Name: Sodium

Symbol: NA
Atomic Number: 11
Relative Atomic Mass: 22.99
Category: Alkali metal
Appearance: Silver coloured metal

Above: Image © istockphoto.com/3dalia

Sodium is a very important and useful element. It is also one that needs to be treated with care. For example, you need to consume sodium regularly in the form of table salt—sodium chloride (NaCl). But too much salt can lead to serious health problems. Also, sodium in its elemental form (not part of a compound) is very reactive and explosive. It can even explode and cause fires when it’s in water! Because of its reactivity, sodium is never found in its elemental form in nature.

Salt, in the form of NaCl, is mined across Canada. In the Atlantic provinces, it comes from ancient inland seas that have since dried up. The world’s largest salt mine is in Goderich, Ontario. Here, the giant deposits found deep underground are drilled and blasted to break off smaller pieces. Salt mined in this way is not pure. In order to be purified, the salt is dissolved. Then, the water is evaporated. This allows the salt to recrystallize, and any impurities to be washed away.

Did you know? Sodium is found in many common household products, including table salt (sodium chloride), baking soda (sodium bicarbonate), lye (sodium hydroxide), and borax (disodium tetraborate).

There are many uses for sodium-containing salt. For example, it is used as a de-icer for roads in the winter. Salt interferes with the water molecules, making it harder for them to freeze. As a result, ice forms at a much lower temperature. Sodium chloride can actually lower the freezing temperature of water from 0°C to -21°C. However, salt is very corrosive. This means that it damages other materials, especially metals. This is why so many cars begin to rust after years of salt exposure.

All of the cells in your body need sodium. Sodium allows your muscles to contract and your nerve cells to communicate. However, if you get too much sodium, it can be very bad for your health.  Taking in too much salt in your diet can raise the amount of sodium in your blood. The extra sodium in your blood causes your kidneys to work extra hard to pull out water to produce urine. This can cause excess fluid and strain on the blood vessels around the kidney. Over the long term, this can lead to kidney disease or hypertension (high blood pressure). Hypertension can lead to heart attacks and strokes.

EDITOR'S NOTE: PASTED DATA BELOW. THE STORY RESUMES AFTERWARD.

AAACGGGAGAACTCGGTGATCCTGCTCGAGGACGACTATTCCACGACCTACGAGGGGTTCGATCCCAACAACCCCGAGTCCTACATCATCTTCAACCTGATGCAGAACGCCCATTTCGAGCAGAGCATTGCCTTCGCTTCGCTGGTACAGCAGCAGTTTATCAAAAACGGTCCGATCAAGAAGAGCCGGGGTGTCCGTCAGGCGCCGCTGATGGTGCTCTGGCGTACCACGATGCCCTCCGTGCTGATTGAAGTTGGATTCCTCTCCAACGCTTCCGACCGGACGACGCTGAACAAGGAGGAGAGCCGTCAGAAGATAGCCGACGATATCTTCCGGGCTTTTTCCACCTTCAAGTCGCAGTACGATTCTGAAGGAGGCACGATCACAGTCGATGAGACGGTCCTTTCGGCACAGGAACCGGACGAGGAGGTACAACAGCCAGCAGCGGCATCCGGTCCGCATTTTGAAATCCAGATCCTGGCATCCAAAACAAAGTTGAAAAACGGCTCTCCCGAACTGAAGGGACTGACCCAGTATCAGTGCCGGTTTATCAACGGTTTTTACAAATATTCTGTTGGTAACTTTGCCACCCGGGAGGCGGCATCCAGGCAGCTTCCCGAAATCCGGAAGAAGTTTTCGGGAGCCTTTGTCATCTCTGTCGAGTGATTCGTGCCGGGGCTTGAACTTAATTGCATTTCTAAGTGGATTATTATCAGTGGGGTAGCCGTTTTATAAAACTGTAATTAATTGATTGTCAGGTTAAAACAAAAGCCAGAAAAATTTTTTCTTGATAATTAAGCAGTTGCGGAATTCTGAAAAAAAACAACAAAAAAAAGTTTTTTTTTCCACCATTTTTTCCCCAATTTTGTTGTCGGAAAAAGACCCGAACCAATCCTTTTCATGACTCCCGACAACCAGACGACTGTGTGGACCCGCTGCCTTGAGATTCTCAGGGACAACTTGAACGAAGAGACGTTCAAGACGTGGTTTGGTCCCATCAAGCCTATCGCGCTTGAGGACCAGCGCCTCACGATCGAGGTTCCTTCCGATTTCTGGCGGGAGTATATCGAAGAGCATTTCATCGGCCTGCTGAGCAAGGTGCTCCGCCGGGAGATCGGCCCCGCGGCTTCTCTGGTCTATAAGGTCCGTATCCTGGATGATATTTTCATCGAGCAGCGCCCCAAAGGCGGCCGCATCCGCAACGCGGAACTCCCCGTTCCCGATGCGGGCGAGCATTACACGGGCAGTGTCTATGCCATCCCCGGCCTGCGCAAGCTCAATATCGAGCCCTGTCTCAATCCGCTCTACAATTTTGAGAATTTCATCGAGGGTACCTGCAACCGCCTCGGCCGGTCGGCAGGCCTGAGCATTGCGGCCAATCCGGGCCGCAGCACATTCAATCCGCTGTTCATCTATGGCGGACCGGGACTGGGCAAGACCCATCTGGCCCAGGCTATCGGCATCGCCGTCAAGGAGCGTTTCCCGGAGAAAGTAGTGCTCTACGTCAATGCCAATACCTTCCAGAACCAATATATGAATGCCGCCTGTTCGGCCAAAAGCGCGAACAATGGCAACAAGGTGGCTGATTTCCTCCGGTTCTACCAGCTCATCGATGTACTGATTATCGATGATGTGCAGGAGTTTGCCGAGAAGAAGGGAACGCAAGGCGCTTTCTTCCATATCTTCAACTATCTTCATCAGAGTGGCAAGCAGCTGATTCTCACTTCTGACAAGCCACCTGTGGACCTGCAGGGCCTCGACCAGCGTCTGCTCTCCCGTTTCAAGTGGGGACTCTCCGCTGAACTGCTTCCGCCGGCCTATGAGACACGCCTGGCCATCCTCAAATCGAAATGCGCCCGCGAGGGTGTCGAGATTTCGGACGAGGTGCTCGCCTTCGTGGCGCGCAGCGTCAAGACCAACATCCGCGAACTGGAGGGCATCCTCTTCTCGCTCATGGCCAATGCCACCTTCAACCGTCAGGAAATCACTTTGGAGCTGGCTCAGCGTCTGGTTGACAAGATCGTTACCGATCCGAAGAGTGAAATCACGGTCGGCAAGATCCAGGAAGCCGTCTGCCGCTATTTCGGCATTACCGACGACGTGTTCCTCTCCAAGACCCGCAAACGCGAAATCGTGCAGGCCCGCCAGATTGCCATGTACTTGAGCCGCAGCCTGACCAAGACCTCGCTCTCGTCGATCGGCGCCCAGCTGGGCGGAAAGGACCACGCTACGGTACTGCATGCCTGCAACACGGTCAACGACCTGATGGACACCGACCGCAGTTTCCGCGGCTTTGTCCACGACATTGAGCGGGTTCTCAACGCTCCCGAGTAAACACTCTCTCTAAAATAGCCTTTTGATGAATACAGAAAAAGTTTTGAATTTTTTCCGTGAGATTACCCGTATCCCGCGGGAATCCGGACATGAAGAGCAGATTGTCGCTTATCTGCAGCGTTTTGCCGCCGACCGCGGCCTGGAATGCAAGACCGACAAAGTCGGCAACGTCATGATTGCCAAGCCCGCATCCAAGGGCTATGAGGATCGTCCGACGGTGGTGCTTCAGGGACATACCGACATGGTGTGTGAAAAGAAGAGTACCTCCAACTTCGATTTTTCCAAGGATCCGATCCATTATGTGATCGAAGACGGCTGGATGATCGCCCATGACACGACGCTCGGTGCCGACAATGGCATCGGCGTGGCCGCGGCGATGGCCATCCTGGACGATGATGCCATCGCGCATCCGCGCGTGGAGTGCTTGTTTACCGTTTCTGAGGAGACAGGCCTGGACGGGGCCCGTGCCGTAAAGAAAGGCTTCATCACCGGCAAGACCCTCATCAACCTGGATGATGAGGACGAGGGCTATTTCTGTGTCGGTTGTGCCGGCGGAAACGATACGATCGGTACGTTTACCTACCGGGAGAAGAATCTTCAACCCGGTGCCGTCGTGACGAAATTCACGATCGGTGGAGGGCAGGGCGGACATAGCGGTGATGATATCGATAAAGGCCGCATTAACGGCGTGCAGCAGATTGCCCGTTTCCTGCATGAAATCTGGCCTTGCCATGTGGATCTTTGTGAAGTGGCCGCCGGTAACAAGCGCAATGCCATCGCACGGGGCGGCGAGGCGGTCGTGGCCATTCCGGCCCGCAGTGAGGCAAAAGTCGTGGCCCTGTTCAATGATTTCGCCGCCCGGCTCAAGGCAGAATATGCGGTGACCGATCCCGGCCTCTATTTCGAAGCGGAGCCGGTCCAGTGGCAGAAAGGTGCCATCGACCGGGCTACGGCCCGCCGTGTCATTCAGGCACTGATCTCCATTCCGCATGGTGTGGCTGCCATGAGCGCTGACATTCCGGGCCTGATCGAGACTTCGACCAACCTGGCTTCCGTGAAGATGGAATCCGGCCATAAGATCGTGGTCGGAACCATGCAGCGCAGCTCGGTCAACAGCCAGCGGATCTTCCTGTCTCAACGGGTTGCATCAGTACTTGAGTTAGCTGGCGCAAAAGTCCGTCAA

Did you know? Sodium is one of the 10 most abundant elements on Earth. It makes up 2.6% of the Earth’s crust.

Adults and children over the age of 13 should only take in 1500-2300 mg of sodium a day. this is less than one teaspoon of salt. However, on average, Canadian males aged 14 to 18 tend to take in more than double this amount: 4000 mg a day! To avoid consuming too much sodium, you should avoid eating too much bread and processed meat, both of which are major sources of sodium for Canadians.

Sodium is a very important component of sodium chloride, the salt we use to flavour our foods and salt our roads. However, due to the health consequences of consuming too much salt and the corrosive action it has on cars, sodium could be too much of a good thing!

Learn more!

Sodium (2015)
UK Royal Society of Chemistry

Sodium: the essentials (2015)
Mark Winter, WebElements

The Element Sodium
Steven Gagnon, Jefferson Lab

Websites providing basic information on sodium.

Periodic Graphics: Deicers And Antifreeze (2015)
Chemical & Engineering News, American Chemical Society

Infographic on different types of deicers, including sodium chloride, and their uses.

Salt in Canada (2014)
Compass Minerals

Brief overview of salt mining in Canada.

Sodium in Canada (2012)
Health Canada

Salt’s effects on your body (2008)
Blood Pressure UK

Websites with information on salt consumption and associated health risks.

A pinch of sodium (2011)
Margit S. Müller, Nature Chemistry 3

Short article discussing the importance of sodium, including its industrial applications and its biological role.

Kelly Resmer

Kelly is a chemistry undergraduate laboratory instructor in Halifax.  She loves working with students in the lab, watching chemistry happen! She has a PhD in chemistry and is very interested in studying and learning about bacteria, the good and the bad ones! 

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  • Does anyone in your family have to limit the amount of salt in their diet?
  • Have you or anyone in your family experienced salt damage to clothing or footwear?
  • It is recommended that adults and children over the age of 13 consume only 1500-2300 mg of sodium a day. Chart you daily salt consumption. Is it more or less than the recommendation?
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